City staff recommended that the exploration of a hybrid site be considered, along with a linear buffer of 120 feet that would face most of the residential side, and a joint-use parking structure in the back of the building.

Vernez reiterated to the council that because only the Verizon site is in the current draft environmental report, it would be necessary to secure the transportation agency’s agreement in order for Metro to explore the new hybrid recommendation.

“Without it, we’re literally boxed in,” she said.

Rick Thorpe, the construction authority’s chief executive officer, said that his agency would agree to research the new alternative. But he also indicated that he would like to continue to consider the original proposal of the Verizon site.

“We would also like to continue to dialogue with the community and see if we can move both alternatives along simultaneously,” Thorpe added.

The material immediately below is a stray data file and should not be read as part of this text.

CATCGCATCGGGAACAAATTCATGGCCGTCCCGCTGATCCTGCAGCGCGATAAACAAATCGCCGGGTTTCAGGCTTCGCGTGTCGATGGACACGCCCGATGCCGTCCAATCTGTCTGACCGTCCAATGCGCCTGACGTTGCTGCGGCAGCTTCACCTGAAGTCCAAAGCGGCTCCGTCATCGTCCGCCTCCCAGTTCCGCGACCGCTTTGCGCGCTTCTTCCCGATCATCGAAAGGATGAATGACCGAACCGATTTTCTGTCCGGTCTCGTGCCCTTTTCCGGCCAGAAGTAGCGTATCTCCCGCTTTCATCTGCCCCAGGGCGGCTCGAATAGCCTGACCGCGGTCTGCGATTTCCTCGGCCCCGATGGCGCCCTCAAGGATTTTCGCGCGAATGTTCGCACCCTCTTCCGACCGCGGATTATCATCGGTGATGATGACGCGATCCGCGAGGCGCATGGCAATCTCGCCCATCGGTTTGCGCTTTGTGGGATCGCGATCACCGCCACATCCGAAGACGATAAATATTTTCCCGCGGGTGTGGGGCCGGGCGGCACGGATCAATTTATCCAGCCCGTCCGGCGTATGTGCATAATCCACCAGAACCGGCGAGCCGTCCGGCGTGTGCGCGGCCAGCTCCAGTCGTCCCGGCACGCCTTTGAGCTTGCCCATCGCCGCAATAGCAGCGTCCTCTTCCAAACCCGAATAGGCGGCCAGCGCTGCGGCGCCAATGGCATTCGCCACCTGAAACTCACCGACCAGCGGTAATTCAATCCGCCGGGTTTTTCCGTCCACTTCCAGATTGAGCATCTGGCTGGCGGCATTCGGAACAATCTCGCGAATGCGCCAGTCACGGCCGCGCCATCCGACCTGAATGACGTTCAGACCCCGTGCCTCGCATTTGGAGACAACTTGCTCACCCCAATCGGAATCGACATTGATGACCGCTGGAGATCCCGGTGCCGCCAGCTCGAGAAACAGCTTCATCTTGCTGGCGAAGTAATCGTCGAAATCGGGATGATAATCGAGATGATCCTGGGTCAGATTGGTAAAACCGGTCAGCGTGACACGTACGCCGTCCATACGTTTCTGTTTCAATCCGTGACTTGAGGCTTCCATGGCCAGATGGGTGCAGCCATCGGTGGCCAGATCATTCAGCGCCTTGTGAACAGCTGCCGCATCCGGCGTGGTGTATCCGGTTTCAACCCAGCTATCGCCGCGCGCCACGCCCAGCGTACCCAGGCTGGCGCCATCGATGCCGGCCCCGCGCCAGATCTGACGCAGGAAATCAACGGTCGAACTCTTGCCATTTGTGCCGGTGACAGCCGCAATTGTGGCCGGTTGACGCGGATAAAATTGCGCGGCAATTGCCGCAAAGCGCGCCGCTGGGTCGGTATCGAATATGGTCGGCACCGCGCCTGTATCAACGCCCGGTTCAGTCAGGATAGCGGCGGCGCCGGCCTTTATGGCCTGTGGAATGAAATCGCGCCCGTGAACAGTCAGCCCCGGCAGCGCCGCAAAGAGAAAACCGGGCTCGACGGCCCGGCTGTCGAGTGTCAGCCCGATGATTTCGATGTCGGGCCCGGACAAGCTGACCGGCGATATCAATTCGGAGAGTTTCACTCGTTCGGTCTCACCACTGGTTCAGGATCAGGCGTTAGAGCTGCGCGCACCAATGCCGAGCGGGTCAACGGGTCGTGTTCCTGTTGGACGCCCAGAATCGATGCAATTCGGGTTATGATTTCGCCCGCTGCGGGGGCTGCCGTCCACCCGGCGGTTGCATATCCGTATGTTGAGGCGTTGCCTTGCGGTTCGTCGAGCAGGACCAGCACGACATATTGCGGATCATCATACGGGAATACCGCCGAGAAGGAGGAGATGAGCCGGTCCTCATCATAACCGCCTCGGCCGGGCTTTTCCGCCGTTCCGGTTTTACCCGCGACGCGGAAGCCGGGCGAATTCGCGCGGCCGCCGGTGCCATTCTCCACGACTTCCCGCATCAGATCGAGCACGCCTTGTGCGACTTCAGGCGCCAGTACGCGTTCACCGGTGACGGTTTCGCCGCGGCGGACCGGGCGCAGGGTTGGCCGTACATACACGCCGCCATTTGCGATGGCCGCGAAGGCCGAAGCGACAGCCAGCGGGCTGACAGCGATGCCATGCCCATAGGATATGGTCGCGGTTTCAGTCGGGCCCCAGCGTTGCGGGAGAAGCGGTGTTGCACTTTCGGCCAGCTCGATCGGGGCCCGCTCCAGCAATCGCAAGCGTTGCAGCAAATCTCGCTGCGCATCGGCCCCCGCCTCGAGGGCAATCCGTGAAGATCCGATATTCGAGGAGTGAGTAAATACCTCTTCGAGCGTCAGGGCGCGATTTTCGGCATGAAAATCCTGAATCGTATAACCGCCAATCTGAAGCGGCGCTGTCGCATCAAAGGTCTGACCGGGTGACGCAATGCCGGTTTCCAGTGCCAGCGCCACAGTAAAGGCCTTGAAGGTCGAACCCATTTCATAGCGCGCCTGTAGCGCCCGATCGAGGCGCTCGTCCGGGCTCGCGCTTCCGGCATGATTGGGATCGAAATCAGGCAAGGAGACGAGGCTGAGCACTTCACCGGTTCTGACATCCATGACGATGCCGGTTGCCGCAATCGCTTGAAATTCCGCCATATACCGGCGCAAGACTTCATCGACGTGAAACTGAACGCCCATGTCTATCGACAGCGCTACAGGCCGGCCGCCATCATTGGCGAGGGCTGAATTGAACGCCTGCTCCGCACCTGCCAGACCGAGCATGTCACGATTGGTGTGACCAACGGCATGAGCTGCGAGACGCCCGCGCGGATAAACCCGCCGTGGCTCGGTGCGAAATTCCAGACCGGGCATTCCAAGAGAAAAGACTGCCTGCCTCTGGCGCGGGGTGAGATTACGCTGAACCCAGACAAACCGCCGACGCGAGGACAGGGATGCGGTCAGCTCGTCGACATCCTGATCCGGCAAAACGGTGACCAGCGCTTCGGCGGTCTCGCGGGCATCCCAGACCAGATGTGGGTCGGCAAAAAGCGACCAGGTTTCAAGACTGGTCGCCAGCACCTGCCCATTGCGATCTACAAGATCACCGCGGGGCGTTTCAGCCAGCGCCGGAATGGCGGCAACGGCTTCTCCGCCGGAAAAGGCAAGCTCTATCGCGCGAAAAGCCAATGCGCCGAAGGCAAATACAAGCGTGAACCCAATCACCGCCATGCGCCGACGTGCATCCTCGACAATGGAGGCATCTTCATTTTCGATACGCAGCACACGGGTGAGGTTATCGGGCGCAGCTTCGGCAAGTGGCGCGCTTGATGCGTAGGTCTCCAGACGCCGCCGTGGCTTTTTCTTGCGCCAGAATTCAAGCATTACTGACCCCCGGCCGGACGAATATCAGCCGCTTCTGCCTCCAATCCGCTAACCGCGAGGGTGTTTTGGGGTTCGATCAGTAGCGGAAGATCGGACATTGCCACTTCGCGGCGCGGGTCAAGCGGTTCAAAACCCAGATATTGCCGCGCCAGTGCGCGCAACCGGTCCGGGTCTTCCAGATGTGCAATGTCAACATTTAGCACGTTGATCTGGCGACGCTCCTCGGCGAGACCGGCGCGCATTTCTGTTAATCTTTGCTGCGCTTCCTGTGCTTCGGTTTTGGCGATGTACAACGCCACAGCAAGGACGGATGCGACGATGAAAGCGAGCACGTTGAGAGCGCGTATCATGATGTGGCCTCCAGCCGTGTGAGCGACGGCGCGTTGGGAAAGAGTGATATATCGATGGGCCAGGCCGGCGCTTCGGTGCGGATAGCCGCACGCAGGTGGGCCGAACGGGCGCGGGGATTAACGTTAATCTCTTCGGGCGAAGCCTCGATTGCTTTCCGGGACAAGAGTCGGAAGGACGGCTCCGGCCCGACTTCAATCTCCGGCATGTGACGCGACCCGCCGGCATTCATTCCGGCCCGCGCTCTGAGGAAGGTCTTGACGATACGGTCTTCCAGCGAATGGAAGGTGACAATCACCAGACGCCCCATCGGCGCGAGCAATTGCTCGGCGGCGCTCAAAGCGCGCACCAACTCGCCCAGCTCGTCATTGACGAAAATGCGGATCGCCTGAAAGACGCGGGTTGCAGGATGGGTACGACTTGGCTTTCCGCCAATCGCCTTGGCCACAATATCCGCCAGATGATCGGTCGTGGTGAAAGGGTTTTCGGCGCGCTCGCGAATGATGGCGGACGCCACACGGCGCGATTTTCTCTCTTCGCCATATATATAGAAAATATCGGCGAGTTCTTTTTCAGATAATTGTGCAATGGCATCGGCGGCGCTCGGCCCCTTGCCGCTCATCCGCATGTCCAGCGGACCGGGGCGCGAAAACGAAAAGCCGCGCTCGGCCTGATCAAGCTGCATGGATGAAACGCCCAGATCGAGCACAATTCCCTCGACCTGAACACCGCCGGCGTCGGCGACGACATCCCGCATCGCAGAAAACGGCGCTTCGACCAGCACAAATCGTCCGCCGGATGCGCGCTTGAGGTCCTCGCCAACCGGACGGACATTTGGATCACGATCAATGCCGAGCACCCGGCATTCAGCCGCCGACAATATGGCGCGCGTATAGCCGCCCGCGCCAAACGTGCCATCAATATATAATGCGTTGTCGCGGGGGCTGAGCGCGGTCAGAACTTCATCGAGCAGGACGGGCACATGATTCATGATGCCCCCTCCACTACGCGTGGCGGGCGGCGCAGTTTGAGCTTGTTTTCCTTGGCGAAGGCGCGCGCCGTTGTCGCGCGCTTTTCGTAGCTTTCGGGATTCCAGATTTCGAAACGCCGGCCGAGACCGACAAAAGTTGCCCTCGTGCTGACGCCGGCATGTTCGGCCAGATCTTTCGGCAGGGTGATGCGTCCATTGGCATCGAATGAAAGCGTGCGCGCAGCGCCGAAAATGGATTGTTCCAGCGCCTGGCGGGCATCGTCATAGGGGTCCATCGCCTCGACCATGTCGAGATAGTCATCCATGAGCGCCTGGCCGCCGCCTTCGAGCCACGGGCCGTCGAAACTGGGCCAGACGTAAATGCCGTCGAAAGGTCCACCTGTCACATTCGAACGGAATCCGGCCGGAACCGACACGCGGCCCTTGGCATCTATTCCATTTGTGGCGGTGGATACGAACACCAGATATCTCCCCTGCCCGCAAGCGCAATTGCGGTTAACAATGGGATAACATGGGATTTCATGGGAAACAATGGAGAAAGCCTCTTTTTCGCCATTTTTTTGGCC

Council members reminded the audience that although they can wield some influence on the eventual placement of the maintenance yard, the final decision rests with Metro.

Councilman Kevin McKeown, who was among the first of the city’s elected leaders to speak out against having the rail yard built near a residential neighborhood, expressed displeasure with how Metro officials had selected the Verizon site without notifying him or his colleagues until it was discovered in the DEIR.

“We in Santa Monica have long been supportive of the Expo Light Rail line, and that’s what makes it particularly galling to have been caught by surprise with the proposal for the Verizon site,” the councilman said. “There’s a feeling of disrespect (among the residents) that is very disturbing.”